If you watched the Bravo TV reality show, “Project Runway”, this season, you saw one of the designers sporting extremely unattractive tattoos all over his body, particularly several lines of writing around his neck.
It is a good thing that Jeffrey Sebelia is talented enough as a fashion designer to have his own clothing line, because if he had to ever seek employment with me or most of the employers I represent, he would never be hired. His appearance is so off-putting to professionals and business people that his employment chances would be slim in this area of the country.
I’m often asked if you as an employer can “discriminate” against an employee by telling him his tattoos are unacceptable? What about his pierced tongue? Do you have a legal right as an employer to make certain items of appearance unacceptable in your workplace?
If you are a private employer in Texas, the answer is “yes”.
Discrimination laws are generally limited to those characteristics an employee didn’t choose and can’t change, such as her race, gender, national origin or disability. Rarely have courts upheld any employee’s claim that she was discriminated against because she couldn’t display her choice of tattoos or a pierced belly button.
Public employers, such as cities and state agencies, have to consider constitutional issues such as free speech and due process. In Connecticut, some police officers were ordered to cover spider web tattoos on their arms, an order they claimed violated their free speech rights because the tattoos symbolized hatred of nonwhites and Jews. They sued, but the City ultimately prevailed because the court found that the City’s legitimate interest in fostering better race relations outweighed the free speech argument.
Occasionally, an employee of a private company will claim that displaying a tattoo or a piercing is a religious act, such as the Costco case a few years ago, when an employee argued that she was a member of the “Church of Body Modification”. The appellate court deciding the case dodged the decision of whether that is a real religion by finding that Costco had reasonably accommodated her religion anyway by giving her the option (which she refused) to cover the piercings while working.
Importantly, the court also said:
Costco has made a determination that facial piercings, aside from earrings, detract from the “neat, clean and professional image” that it aims to cultivate. Such as business determination is within its discretion. As another court has explained, “Even assuming the defendant’s justification for the grooming standards amounted to nothing more than an appeal to customer preference . . . it is not the law that customer preference is an insufficient justification as a matter of law.”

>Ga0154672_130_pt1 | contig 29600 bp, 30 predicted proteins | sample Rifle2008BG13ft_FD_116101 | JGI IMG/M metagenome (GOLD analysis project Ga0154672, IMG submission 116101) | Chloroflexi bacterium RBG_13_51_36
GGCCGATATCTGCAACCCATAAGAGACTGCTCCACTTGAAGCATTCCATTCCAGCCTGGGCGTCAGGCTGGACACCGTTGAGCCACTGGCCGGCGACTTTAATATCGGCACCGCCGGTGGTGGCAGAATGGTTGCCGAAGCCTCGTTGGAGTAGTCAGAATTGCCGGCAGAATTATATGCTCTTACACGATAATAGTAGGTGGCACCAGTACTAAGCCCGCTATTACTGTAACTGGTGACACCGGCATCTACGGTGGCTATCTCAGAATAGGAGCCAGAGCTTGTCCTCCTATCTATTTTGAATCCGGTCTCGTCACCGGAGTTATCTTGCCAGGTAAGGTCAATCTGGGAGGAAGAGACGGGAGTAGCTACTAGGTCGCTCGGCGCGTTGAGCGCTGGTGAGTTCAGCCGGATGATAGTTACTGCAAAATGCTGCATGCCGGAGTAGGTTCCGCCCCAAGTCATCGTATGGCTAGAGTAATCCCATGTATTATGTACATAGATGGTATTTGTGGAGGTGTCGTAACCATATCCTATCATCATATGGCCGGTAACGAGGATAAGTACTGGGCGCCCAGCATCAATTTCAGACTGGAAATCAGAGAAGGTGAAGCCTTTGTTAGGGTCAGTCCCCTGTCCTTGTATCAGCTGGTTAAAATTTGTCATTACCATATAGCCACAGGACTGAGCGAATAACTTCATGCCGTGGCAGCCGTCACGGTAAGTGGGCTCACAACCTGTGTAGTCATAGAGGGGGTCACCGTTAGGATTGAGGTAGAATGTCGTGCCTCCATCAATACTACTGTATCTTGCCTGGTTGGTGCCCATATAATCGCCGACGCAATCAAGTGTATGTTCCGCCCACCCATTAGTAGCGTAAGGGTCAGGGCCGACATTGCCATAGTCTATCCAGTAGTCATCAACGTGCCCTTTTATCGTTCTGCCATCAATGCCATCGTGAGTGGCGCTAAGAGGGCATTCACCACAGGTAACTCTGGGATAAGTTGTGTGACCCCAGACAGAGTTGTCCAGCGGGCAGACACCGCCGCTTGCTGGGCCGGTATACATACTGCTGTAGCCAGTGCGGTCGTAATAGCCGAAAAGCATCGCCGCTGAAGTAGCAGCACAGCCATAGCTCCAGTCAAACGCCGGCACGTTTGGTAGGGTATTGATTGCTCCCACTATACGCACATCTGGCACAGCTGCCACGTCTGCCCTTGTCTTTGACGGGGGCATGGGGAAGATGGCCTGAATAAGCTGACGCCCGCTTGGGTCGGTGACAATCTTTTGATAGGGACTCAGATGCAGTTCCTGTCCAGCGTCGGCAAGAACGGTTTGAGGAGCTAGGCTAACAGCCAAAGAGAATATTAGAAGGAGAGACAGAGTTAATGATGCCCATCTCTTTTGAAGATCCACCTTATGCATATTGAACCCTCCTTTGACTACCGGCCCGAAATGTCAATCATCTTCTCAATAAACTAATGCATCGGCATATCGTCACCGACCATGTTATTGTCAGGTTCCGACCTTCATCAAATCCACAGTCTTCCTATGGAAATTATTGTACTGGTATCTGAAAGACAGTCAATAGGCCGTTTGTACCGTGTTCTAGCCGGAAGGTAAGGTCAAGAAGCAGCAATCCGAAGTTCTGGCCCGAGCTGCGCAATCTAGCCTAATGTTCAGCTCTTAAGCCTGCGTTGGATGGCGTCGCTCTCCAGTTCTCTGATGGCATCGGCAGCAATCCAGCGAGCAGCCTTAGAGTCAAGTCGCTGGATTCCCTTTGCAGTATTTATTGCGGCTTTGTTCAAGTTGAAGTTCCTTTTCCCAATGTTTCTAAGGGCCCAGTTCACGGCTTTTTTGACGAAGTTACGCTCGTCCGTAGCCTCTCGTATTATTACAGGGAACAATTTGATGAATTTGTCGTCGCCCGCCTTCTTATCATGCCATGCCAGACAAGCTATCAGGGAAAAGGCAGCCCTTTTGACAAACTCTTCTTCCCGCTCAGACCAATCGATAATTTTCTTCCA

In other words, you can decide which grooming standards are acceptable in your business and, if you enforce them consistently with all employees, then you are doing nothing illegal.
I know of no case in Texas where an employee successfully sued a private company because the employee was prohibited from displaying tattoos or piercings.
If this has become a problem in your workforce, put a statement in your policy manual that addresses this issue generally so that your employees know what is expected:
Your appearance reflects not only on you as an individual, but on the business as well. The Company is known for its professional atmosphere. Therefore, we expect you to dress professionally and appropriately when representing the Company.
You can also list what elements of appearance are prohibited, such as shorts, sweat suits, flip flop sandals, and other items you find unprofessional. As to tattoos and body piercings, you can prohibit them with language such as:
· Facial jewelry, such as eyebrow rings, nose rings, lip rings, and tongue studs, is not professionally appropriate and must not be worn while at work. No more than two earrings may be worn by men or women.
· Torso body piercings with visible jewelry or jewelry that can be seen through or under clothing must not be worn while at work.
· Visible tattoos and similar body art must be covered while at work.
As with all legal issues, be consistent in how you as an employer enforce this policy. Then relax and be confident in requiring the people who work for you to act and look professional.